This was a crap firing. There were way too many kiln-kisses gone bad, turned into big honking goobers and crusty woogies, rendering otherwise nice pots into seconds. This firing was a bad kisser: too much tongue, mouth too wide, engulfing the lower half of your face. I am bummed, and more than bummed: I was counting on these pots for two outlets that are awaiting inventory. Not everything sucked, of course, so I will be able to bring them some, and more later, but the selling season in Maine is so short. They need work now.
I read a blog post by Carter Gillies, a fine potter from Georgia, which he wrote just after a disappointing studio sale. Carter reflects on the precariousness of his situation, and he might as well be talking about mine. Though he was downhearted in the post, I finished reading it with a lightness of heart, as I had been relieved of a burden: it's not just me. Because sometimes I see all around me potters who seem to be doing very well, and I think: maybe I just suck at this. But I look at his pots and I read his philosophy and I think, if a great potter like that is struggling, too, then no, it's not just me.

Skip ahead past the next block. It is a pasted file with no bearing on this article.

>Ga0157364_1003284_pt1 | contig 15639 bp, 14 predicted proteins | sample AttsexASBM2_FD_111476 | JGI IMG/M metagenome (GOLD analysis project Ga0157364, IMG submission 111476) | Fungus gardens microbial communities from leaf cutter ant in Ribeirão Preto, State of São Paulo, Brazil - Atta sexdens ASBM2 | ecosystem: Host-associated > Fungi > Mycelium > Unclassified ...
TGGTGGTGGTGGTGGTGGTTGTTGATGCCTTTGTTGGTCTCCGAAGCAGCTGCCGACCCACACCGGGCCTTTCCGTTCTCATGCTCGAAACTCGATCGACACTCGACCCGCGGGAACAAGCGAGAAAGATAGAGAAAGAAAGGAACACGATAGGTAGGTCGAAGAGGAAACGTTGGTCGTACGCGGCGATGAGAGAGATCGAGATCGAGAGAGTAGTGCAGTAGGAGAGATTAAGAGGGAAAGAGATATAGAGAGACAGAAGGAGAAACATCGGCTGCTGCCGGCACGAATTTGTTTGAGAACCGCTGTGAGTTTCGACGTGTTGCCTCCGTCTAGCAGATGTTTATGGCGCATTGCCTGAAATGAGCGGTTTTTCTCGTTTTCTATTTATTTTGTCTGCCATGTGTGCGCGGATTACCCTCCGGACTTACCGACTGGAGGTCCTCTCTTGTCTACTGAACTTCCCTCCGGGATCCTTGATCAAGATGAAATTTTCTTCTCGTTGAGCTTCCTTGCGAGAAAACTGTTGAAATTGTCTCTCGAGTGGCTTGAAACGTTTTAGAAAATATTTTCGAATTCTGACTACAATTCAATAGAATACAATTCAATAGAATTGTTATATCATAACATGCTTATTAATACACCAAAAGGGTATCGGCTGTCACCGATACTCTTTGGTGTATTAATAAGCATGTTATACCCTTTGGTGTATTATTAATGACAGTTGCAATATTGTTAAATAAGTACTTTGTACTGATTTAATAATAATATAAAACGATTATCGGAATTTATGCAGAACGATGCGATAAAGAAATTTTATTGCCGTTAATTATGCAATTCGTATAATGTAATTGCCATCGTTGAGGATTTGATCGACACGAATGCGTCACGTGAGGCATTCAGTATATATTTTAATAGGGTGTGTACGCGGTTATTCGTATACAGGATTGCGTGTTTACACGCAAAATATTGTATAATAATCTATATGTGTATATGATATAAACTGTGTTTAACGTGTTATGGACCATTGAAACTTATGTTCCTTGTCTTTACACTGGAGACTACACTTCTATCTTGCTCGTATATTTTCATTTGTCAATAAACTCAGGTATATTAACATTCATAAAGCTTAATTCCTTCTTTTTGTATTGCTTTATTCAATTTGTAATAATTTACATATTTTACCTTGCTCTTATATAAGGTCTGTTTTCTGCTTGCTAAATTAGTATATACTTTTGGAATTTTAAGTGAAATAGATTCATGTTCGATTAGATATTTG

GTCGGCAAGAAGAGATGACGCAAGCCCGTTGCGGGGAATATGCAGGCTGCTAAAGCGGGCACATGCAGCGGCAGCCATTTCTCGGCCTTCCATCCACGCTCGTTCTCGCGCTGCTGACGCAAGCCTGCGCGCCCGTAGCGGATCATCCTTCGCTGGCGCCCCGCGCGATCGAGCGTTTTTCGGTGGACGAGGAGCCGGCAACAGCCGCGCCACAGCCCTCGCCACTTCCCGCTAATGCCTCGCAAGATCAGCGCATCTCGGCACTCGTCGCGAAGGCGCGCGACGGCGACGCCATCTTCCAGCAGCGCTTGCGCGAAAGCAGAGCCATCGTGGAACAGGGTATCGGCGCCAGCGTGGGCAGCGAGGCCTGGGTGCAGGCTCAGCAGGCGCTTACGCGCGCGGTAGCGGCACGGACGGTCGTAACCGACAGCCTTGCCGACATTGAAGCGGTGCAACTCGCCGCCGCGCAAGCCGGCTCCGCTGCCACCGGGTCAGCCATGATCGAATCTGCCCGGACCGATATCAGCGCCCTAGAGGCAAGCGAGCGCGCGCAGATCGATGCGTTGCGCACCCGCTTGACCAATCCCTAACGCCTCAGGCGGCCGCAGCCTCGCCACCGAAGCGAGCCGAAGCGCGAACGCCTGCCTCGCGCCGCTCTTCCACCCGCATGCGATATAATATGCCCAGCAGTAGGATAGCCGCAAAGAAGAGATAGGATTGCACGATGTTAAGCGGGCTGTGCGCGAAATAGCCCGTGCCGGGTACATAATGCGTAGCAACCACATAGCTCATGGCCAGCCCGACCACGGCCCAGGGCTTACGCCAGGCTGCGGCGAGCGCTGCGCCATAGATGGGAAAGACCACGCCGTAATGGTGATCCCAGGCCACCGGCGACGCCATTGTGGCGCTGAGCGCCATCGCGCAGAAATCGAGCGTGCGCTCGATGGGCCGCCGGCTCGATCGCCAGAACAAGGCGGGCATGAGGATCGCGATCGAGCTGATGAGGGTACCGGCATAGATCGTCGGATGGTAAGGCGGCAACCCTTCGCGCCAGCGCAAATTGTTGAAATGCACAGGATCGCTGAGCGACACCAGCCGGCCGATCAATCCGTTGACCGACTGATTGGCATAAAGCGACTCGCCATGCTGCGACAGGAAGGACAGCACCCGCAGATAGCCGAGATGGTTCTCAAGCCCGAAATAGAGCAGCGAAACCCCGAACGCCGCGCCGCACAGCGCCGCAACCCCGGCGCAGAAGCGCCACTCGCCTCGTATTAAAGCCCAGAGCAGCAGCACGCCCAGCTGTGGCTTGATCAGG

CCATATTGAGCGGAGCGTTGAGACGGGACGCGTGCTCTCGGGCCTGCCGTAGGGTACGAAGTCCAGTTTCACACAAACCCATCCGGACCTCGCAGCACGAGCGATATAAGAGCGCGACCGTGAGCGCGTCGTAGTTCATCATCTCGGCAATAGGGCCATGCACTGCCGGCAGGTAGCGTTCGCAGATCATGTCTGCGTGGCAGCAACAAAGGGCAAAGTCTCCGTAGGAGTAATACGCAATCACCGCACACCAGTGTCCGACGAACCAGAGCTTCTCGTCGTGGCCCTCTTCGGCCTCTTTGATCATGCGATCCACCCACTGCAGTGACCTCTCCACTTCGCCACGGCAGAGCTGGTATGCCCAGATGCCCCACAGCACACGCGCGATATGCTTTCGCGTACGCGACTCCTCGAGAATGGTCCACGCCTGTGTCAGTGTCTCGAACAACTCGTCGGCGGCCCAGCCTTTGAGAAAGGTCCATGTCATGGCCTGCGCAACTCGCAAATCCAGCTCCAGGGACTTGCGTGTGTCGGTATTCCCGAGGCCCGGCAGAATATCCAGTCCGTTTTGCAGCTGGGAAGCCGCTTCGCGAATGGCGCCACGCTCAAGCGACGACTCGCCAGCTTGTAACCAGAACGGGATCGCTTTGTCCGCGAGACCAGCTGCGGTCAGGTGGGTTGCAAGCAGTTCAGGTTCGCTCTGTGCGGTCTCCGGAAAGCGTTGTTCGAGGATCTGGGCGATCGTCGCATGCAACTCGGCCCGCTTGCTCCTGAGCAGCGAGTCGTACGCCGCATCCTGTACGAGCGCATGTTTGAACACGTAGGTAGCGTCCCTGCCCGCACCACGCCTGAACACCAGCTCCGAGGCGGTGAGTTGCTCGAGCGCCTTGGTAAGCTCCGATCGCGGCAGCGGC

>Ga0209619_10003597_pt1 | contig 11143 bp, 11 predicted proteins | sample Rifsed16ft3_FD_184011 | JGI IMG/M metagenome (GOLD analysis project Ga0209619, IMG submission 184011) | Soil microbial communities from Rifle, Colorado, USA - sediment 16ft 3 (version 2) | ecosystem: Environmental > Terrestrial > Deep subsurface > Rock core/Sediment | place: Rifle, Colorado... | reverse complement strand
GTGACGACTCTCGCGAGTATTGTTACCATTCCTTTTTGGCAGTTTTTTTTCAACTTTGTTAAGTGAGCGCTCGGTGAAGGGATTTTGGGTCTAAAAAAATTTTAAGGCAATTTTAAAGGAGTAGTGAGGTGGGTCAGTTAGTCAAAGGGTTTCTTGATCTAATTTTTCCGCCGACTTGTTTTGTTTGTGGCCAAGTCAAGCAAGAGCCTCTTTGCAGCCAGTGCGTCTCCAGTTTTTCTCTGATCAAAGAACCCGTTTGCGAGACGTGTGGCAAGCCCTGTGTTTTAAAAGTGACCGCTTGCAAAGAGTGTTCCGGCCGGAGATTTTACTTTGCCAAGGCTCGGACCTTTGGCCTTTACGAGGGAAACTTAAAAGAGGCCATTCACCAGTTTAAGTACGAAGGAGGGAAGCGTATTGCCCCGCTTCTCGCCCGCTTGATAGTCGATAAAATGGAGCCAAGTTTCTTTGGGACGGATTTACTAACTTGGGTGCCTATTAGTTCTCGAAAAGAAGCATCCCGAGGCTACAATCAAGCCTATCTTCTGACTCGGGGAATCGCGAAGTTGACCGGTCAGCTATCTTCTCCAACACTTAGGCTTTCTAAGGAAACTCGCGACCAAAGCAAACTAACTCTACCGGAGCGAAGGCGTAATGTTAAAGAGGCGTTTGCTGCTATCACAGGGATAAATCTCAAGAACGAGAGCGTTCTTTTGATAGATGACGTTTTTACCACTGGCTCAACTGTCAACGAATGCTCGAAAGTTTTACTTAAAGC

I feel like I am always one car calamity, one bad firing, one lost account, from ruin. But looking back, I have survived all those things. I call it "riding the ragged edge of disaster," and it may be my superpower. (I probably am just one serious illness from calamity, but I have much company in that, and it reflects a systemic ill more than any failure of mine.)
Anyway! Even a blind squirrel finds a nut once in a while, and this firing, while disappointing, did produce some nice pieces.All of the salt and pepper shakers look good, lots of good refrigerator magnets and buttons...
I'm gonna go weed the garden. I need to tear something up.
Architectural Digest profile of East Fork Pottery
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